Establish Processes To Ensure Timely Notifications and Accurate Communications
Given that successful attacks will occur despite preventive controls, key regulators have instructed companies to review, update and test incident-response and business-continuity plans so that they can both quickly recover from a cybersecurity attack and prevent one from impacting the entire network. Response plans should also anticipate attacks against recovery systems and take steps to protect those systems.
Importantly, incident response plans must allow financial institutions to comply with the new notification rule that takes effect in April 2022. These plans should allow companies to quickly:
- identify and escalate cyber events;
- evaluate the impact of such events;
- contact the primary regulator; and
- for bank service providers, notify banking customers when necessary.
Financial institutions must be able to complete these steps even if a cyberattack renders primary IT systems inoperable.
The 36-hour reporting window under the new federal notification rule is even shorter than NY DFS’ 72-hour deadline, and a recent NY DFS action against Residential Mortgage Services, Inc. shows that regulators may penalize organizations that fail to investigate cyber incidents promptly. Financial institutions’ incident-response plans must incorporate a process to ensure that incidents are investigated and regulators are notified quickly.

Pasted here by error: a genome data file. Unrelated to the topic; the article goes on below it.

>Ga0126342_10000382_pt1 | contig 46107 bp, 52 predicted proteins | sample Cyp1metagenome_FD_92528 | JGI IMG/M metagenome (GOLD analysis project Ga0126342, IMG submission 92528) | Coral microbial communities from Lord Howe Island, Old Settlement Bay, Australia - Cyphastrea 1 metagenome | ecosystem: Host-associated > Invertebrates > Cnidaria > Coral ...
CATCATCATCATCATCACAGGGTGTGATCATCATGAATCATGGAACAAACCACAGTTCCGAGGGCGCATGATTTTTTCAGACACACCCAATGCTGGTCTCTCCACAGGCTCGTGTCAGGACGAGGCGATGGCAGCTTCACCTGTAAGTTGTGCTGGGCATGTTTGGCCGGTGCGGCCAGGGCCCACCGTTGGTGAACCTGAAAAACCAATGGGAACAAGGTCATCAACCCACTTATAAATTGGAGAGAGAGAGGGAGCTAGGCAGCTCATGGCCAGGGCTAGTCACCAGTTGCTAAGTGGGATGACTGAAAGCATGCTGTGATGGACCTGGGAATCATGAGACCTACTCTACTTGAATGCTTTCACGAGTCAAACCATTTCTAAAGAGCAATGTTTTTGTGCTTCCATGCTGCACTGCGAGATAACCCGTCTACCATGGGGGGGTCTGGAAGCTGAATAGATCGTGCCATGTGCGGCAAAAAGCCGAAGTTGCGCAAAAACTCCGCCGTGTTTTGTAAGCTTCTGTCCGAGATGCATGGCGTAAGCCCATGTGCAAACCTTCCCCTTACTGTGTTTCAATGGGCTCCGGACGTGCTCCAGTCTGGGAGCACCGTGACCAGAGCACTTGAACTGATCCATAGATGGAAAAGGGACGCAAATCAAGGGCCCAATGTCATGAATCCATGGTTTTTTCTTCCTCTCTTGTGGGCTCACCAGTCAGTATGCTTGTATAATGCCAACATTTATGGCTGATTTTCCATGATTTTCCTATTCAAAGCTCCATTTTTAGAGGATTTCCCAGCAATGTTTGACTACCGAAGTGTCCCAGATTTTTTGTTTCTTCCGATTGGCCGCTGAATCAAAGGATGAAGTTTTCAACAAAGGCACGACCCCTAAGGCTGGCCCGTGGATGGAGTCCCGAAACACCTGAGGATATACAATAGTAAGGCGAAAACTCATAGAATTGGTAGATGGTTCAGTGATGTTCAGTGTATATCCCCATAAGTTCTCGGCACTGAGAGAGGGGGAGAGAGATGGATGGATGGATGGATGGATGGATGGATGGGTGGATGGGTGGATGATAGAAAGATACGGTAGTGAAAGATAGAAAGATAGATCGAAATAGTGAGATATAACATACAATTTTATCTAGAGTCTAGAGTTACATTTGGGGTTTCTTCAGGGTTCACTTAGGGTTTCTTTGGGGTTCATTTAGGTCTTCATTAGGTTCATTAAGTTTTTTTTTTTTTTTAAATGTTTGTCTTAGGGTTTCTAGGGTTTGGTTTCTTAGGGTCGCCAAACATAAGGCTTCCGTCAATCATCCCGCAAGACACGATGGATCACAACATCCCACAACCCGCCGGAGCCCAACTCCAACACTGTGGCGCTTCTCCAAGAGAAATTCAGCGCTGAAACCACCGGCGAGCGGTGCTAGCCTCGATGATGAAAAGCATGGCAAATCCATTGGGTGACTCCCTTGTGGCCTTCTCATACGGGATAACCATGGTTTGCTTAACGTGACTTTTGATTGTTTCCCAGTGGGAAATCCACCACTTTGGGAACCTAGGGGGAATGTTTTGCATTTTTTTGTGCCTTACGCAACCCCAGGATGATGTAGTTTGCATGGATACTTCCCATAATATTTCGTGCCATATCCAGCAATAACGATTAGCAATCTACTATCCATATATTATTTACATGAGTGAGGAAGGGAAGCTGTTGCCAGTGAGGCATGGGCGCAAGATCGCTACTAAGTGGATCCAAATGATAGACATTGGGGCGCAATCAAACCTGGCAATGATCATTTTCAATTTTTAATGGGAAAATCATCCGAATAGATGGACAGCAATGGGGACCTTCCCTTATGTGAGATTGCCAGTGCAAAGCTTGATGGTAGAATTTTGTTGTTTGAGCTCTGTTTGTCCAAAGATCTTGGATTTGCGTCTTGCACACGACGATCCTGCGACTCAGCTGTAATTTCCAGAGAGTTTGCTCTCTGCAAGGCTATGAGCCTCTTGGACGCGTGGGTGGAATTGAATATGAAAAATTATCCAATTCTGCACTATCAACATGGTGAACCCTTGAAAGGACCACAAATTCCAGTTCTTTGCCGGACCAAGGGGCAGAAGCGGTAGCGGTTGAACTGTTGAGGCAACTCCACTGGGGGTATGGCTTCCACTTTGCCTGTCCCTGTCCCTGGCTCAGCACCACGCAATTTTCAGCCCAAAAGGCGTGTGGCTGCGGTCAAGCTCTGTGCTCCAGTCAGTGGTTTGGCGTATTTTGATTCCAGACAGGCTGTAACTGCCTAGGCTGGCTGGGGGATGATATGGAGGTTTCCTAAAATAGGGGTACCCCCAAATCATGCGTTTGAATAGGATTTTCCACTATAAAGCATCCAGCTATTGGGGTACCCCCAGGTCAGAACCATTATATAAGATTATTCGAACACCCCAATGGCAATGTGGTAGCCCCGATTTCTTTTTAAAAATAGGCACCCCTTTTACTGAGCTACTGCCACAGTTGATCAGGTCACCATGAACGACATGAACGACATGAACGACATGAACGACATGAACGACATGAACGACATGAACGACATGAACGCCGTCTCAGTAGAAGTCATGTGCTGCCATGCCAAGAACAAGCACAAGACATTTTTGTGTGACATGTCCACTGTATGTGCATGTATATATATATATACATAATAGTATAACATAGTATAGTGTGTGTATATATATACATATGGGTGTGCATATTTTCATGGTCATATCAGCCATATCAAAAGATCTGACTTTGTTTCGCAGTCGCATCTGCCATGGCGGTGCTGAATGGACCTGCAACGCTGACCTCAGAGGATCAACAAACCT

Notifications to Customers Must Be Accurate
Though the new federal notification rule does not require financial institutions to report cyber events to consumers, any misleading or inaccurate communications about cyber events may create liability under other laws. For example, in a recent SEC enforcement action involving compromised email accounts at a group of financial advisory firms, the SEC alleged that the notification to affected customers from outside counsel referred to a “recent” cyber incident and stated that the companies had “learned that an unauthorized individual gained access to” the client’s personal identifying information two months prior to the notification, when, in fact, the companies had discovered the breach at least six months earlier.